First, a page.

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In addition to Mark Manner's busy corporate legal practice, he has established himself as a respected and avid astronomer. Read more>

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On December 1, 2016, Parker Hannifin Corporation and CLARCOR Inc. announced that the companies have entered into a definitive agreement under which Parker will acquire CLARCOR for approximately $4.3 billion in cash, including the assumption of net debt. The transaction has been unanimously approved by the board of directors of each company. Upon closing of the transaction, expected to be completed by or during the first quarter of Parker’s fiscal year 2018, CLARCOR will be combined with Parker’s Filtration Group to form a leading and diverse global filtration business. Bass, Berry & Sims has served CLARCOR as primary corporate and securities counsel for 10 years and served as lead counsel on this transaction. Read more here.

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Thought Leadership

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Blueprint for an IPO

Companies go public to raise capital to fuel growth, pay down debt and provide liquidity to shareholders. Although all issuers and offerings are different, the basic process of going public remains relatively constant. Blueprint for an IPO identifies the key players, details the process and identifies the obligations companies will face after going public.

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Privacy Perils: Don't "Play" Around with Some Google Apps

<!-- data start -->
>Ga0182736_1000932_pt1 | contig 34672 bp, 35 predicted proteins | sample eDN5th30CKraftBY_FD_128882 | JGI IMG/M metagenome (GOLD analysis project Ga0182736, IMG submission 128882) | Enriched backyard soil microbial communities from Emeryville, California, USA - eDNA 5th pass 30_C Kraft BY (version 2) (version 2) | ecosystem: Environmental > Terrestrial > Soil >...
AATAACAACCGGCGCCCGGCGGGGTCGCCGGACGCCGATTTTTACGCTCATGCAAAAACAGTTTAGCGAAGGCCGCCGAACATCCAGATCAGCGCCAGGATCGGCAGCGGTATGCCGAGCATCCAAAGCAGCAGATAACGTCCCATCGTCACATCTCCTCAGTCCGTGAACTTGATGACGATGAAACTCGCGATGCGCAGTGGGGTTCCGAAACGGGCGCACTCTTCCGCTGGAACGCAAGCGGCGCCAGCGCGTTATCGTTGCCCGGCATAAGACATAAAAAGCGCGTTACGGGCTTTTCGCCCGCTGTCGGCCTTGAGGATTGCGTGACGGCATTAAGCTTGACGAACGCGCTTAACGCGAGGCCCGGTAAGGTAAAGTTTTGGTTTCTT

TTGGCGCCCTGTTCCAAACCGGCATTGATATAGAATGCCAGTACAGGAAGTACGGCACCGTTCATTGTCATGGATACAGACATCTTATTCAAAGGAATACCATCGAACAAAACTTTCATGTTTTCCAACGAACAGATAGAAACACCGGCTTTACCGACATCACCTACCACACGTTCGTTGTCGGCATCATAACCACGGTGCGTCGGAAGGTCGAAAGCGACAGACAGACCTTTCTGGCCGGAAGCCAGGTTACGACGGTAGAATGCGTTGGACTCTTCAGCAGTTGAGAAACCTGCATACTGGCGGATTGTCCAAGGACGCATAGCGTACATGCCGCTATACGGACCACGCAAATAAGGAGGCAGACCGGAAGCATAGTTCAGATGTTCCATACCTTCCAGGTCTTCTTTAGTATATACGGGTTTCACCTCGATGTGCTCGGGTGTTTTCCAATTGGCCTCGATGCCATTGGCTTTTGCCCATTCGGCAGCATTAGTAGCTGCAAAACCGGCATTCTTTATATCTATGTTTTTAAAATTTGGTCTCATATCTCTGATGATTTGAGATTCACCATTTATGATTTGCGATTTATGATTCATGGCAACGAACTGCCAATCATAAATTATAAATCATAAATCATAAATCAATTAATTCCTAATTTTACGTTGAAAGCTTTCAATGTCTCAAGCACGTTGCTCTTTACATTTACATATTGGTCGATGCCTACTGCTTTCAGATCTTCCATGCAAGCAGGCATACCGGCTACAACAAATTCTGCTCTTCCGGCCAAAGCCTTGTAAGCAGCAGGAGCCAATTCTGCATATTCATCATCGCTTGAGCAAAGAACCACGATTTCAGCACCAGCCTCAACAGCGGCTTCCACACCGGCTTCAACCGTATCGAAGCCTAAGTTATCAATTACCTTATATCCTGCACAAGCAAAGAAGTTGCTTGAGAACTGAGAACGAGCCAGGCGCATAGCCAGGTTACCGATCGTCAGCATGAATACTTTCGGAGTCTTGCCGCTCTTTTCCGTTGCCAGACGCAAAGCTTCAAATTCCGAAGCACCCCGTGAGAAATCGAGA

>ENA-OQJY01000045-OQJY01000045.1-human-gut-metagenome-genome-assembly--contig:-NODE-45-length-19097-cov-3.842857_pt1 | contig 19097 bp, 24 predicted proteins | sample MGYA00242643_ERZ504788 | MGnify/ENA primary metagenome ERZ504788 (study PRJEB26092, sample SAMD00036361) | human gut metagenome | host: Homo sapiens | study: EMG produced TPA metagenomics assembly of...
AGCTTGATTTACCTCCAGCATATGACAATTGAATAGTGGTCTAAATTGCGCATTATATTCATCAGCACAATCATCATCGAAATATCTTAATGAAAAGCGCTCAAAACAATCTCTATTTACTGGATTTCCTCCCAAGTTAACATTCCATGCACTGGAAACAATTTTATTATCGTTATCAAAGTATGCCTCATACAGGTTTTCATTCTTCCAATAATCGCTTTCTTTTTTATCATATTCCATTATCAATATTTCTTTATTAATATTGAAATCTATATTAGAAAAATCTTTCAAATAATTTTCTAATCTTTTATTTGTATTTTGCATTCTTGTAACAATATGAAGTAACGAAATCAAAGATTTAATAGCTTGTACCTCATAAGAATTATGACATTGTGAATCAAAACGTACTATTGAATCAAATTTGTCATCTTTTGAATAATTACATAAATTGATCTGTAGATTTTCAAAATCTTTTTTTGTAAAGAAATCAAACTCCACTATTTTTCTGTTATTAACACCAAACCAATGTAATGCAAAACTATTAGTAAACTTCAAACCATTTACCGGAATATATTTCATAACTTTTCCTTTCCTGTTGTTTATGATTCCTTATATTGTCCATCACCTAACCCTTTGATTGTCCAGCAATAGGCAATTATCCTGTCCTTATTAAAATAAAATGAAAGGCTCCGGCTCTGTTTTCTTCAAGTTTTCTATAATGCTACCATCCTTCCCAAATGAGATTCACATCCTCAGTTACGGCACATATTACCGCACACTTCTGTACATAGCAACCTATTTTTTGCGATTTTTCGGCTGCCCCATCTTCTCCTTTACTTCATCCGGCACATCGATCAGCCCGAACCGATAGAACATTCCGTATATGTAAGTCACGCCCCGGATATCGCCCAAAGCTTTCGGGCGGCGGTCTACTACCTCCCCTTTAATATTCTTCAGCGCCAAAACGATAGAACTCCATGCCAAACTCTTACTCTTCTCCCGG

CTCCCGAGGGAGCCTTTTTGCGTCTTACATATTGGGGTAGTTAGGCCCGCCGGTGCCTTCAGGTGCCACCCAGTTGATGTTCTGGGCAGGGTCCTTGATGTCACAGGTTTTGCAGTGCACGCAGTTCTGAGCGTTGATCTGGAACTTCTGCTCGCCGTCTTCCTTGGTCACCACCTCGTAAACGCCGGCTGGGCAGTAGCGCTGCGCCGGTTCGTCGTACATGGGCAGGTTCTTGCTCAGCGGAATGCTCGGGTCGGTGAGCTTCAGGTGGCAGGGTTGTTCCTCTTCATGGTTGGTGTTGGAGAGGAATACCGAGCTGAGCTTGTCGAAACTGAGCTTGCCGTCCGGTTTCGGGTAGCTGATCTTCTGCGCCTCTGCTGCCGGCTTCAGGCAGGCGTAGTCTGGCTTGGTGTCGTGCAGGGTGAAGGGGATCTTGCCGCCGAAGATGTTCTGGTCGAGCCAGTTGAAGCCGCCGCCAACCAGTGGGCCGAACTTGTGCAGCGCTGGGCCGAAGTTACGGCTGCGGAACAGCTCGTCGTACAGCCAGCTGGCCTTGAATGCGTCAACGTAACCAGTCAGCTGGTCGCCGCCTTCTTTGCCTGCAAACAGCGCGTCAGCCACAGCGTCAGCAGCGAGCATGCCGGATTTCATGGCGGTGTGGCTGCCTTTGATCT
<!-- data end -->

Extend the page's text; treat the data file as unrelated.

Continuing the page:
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June 23, 2017

A group of researchers at the University of Michigan has discovered that hundreds of applications in Google Play, whose function is to turn Android phones into a server that allows the user to connect their phone directly to their home PC, leave open insecure ports available on the smartphone. This vulnerability provides attackers the means to hack into the smartphone and steal data, including contacts, text messages, and photos, or even install malware.

The researchers scanned 100,000 popular apps in the Google Play app store to determine if any of them allowed the user to connect directly to their PC to send text messages, transfer files or use the phone to connect to the Internet. They found that 1,632 apps allowed the connections. Of the 1,632 apps, 410 of those had zero or weak protection and allows access to open ports. Of that subset, the researchers manually analyzed 57 of those apps and confirmed that the apps left ports open and exploitable by any hacker on the same local Wi-Fi network, another app on the same device (even one with restricted privileges), or a script that runs in the victim's browser when they merely visit a website. 

It is important to note that neither Google nor the user can fix the flaw — it is up to the app developers. The only thing you can do is to uninstall the vulnerable app. When the researchers alerted four different app developers of the flaw, only one developer responded to the inquiry and indicated that they patched it. 

No matter what kind of smartphone you own, be cautious when downloading apps, including reading the app's Privacy Policy and Terms of Use and keep up-to-date on vulnerabilities of apps that you have on your phone. Although convenient, not all apps need to be downloaded.

Privacy Perils imageCheck out our series, Privacy Perils, to learn what steps you can take to guard your personal and company data. For more information about this topic and other cyber security concerns, please contact Bob Brewer, Tony McFarland, Elizabeth Warren or a member of our Privacy & Data Security team.


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